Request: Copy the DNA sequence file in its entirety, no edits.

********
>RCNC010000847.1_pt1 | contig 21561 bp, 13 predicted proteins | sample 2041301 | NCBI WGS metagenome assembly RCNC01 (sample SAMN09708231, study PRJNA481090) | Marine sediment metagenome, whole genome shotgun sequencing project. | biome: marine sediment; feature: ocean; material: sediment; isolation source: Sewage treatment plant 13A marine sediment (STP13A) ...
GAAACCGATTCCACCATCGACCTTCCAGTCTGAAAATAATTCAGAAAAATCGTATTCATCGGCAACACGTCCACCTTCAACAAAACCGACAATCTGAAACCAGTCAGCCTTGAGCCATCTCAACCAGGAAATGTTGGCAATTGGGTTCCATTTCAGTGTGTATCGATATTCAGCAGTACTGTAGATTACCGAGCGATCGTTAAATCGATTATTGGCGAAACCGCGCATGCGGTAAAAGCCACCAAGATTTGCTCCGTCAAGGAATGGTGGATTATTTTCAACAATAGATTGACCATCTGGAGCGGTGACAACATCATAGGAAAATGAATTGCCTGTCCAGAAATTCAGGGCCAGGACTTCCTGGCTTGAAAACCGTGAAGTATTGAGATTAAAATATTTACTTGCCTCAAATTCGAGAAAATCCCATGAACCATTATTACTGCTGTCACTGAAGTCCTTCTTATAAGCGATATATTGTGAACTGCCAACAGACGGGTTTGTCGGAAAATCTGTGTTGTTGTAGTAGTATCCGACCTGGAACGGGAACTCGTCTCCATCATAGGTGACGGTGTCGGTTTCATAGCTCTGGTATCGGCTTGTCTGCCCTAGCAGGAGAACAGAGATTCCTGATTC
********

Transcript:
>RCNC010000847.1_pt1 | contig 21561 bp, 13 predicted proteins | sample 2041301 | NCBI WGS metagenome assembly RCNC01 (sample SAMN09708231, study PRJNA481090) | Marine sediment metagenome, whole genome shotgun sequencing project. | biome: marine sediment; feature: ocean; material: sediment; isolation source: Sewage treatment plant 13A marine sediment (STP13A) ...
GAAACCGATTCCACCATCGACCTTCCAGTCTGAAAATAATTCAGAAAAATCGTATTCATCGGCAACACGTCCACCTTCAACAAAACCGACAATCTGAAACCAGTCAGCCTTGAGCCATCTCAACCAGGAAATGTTGGCAATTGGGTTCCATTTCAGTGTGTATCGATATTCAGCAGTACTGTAGATTACCGAGCGATCGTTAAATCGATTATTGGCGAAACCGCGCATGCGGTAAAAGCCACCAAGATTTGCTCCGTCAAGGAATGGTGGATTATTTTCAACAATAGATTGACCATCTGGAGCGGTGACAACATCATAGGAAAATGAATTGCCTGTCCAGAAATTCAGGGCCAGGACTTCCTGGCTTGAAAACCGTGAAGTATTGAGATTAAAATATTTACTTGCCTCAAATTCGAGAAAATCCCATGAACCATTATTACTGCTGTCACTGAAGTCCTTCTTATAAGCGATATATTGTGAACTGCCAACAGACGGGTTTGTCGGAAAATCTGTGTTGTTGTAGTAGTATCCGACCTGGAACGGGAACTCGTCTCCATCATAGGTGACGGTGTCGGTTTCATAGCTCTGGTATCGGCTTGTCTGCCCTAGCAGGAGAACAGAGATTCCTGATTC